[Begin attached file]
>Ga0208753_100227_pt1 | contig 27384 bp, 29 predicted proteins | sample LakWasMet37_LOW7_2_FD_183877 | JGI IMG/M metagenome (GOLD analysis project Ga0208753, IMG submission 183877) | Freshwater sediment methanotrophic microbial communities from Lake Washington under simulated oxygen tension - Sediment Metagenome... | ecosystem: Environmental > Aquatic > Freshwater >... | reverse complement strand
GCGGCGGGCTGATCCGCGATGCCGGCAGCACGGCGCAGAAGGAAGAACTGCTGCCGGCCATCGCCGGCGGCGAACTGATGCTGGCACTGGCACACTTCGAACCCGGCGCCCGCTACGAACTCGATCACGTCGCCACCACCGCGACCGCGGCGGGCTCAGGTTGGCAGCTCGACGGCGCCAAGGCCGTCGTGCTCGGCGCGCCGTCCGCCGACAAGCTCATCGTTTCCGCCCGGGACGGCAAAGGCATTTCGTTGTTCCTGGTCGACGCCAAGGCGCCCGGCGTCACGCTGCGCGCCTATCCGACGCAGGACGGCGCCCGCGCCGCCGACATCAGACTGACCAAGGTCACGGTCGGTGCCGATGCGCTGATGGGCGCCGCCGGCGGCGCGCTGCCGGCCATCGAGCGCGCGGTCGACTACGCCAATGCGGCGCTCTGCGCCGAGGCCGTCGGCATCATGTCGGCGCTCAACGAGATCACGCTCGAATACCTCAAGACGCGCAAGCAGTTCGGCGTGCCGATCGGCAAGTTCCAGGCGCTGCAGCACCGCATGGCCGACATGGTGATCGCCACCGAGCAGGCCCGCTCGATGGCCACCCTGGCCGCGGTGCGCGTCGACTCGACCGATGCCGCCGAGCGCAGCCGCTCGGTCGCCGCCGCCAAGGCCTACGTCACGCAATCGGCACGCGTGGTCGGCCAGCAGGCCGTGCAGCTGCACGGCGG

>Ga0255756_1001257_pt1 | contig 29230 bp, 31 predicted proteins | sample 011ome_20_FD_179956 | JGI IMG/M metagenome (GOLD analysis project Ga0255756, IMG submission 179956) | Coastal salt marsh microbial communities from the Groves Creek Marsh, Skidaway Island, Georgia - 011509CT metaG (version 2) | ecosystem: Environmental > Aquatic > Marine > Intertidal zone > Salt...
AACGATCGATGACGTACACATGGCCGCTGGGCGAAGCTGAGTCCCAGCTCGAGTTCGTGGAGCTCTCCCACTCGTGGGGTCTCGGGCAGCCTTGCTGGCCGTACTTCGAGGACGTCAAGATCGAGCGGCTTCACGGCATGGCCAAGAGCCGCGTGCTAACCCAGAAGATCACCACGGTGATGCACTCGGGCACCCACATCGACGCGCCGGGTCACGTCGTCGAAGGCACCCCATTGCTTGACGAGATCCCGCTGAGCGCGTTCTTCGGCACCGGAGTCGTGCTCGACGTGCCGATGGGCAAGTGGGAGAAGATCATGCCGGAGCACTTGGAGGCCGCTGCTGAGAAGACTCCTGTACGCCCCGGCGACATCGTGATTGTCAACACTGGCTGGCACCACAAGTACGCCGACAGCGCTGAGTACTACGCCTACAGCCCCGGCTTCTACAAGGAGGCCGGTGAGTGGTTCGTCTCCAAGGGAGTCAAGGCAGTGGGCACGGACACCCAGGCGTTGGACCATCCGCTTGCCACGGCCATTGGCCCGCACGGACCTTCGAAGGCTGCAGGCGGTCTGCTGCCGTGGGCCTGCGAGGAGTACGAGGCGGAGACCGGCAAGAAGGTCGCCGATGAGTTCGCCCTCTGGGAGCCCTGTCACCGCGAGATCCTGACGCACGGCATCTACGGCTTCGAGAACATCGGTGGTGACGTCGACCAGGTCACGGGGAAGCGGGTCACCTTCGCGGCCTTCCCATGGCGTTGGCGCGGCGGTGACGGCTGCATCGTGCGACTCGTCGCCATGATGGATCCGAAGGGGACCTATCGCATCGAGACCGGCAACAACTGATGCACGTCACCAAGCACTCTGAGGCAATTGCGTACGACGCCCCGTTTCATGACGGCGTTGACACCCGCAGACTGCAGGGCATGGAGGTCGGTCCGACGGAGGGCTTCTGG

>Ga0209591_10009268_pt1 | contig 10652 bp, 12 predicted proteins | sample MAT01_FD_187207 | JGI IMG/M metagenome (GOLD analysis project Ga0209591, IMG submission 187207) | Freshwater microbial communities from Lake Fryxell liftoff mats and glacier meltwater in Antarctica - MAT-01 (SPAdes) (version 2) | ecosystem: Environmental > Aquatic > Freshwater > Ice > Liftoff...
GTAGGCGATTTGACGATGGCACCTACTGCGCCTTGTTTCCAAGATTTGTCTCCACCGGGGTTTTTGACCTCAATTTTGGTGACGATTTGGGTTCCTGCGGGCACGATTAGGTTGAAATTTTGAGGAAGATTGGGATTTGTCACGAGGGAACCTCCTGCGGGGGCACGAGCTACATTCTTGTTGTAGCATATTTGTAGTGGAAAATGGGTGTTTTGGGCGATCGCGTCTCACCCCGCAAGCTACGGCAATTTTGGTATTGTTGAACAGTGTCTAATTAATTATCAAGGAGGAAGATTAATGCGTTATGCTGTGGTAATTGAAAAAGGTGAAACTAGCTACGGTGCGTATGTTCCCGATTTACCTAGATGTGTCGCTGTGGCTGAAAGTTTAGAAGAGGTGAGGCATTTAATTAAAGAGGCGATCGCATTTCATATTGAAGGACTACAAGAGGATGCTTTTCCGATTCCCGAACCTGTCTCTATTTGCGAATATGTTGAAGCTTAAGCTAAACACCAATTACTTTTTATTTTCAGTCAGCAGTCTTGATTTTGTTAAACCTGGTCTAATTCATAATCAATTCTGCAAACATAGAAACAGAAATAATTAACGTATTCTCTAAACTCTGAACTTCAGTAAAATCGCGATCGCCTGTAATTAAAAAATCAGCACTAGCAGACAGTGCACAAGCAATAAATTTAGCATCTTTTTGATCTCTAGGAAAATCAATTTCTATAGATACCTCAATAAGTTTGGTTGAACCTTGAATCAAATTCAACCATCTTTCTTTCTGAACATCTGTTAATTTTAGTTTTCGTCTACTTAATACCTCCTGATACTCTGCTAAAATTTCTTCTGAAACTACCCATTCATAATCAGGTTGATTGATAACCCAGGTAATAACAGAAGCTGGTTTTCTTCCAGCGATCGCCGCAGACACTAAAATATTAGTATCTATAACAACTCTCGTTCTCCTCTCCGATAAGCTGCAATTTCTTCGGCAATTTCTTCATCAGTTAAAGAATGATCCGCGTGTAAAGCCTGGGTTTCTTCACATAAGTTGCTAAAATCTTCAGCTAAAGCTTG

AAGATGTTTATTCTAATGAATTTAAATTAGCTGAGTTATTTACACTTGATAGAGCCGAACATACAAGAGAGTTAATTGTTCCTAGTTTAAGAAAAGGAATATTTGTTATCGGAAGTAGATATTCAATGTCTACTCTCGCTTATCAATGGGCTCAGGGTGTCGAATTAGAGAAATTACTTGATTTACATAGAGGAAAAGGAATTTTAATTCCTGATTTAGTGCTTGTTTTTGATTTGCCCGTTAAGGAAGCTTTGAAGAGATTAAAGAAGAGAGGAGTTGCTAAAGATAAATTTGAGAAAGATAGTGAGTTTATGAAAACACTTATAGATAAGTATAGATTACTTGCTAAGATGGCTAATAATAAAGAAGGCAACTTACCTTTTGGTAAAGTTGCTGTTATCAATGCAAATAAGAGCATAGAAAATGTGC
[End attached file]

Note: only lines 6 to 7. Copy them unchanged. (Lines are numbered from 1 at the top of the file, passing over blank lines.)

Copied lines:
GTAGGCGATTTGACGATGGCACCTACTGCGCCTTGTTTCCAAGATTTGTCTCCACCGGGGTTTTTGACCTCAATTTTGGTGACGATTTGGGTTCCTGCGGGCACGATTAGGTTGAAATTTTGAGGAAGATTGGGATTTGTCACGAGGGAACCTCCTGCGGGGGCACGAGCTACATTCTTGTTGTAGCATATTTGTAGTGGAAAATGGGTGTTTTGGGCGATCGCGTCTCACCCCGCAAGCTACGGCAATTTTGGTATTGTTGAACAGTGTCTAATTAATTATCAAGGAGGAAGATTAATGCGTTATGCTGTGGTAATTGAAAAAGGTGAAACTAGCTACGGTGCGTATGTTCCCGATTTACCTAGATGTGTCGCTGTGGCTGAAAGTTTAGAAGAGGTGAGGCATTTAATTAAAGAGGCGATCGCATTTCATATTGAAGGACTACAAGAGGATGCTTTTCCGATTCCCGAACCTGTCTCTATTTGCGAATATGTTGAAGCTTAAGCTAAACACCAATTACTTTTTATTTTCAGTCAGCAGTCTTGATTTTGTTAAACCTGGTCTAATTCATAATCAATTCTGCAAACATAGAAACAGAAATAATTAACGTATTCTCTAAACTCTGAACTTCAGTAAAATCGCGATCGCCTGTAATTAAAAAATCAGCACTAGCAGACAGTGCACAAGCAATAAATTTAGCATCTTTTTGATCTCTAGGAAAATCAATTTCTATAGATACCTCAATAAGTTTGGTTGAACCTTGAATCAAATTCAACCATCTTTCTTTCTGAACATCTGTTAATTTTAGTTTTCGTCTACTTAATACCTCCTGATACTCTGCTAAAATTTCTTCTGAAACTACCCATTCATAATCAGGTTGATTGATAACCCAGGTAATAACAGAAGCTGGTTTTCTTCCAGCGATCGCCGCAGACACTAAAATATTAGTATCTATAACAACTCTCGTTCTCCTCTCCGATAAGCTGCAATTTCTTCGGCAATTTCTTCATCAGTTAAAGAATGATCCGCGTGTAAAGCCTGGGTTTCTTCACATAAGTTGCTAAAATCTTCAGCTAAAGCTTG

AAGATGTTTATTCTAATGAATTTAAATTAGCTGAGTTATTTACACTTGATAGAGCCGAACATACAAGAGAGTTAATTGTTCCTAGTTTAAGAAAAGGAATATTTGTTATCGGAAGTAGATATTCAATGTCTACTCTCGCTTATCAATGGGCTCAGGGTGTCGAATTAGAGAAATTACTTGATTTACATAGAGGAAAAGGAATTTTAATTCCTGATTTAGTGCTTGTTTTTGATTTGCCCGTTAAGGAAGCTTTGAAGAGATTAAAGAAGAGAGGAGTTGCTAAAGATAAATTTGAGAAAGATAGTGAGTTTATGAAAACACTTATAGATAAGTATAGATTACTTGCTAAGATGGCTAATAATAAAGAAGGCAACTTACCTTTTGGTAAAGTTGCTGTTATCAATGCAAATAAGAGCATAGAAAATGTGC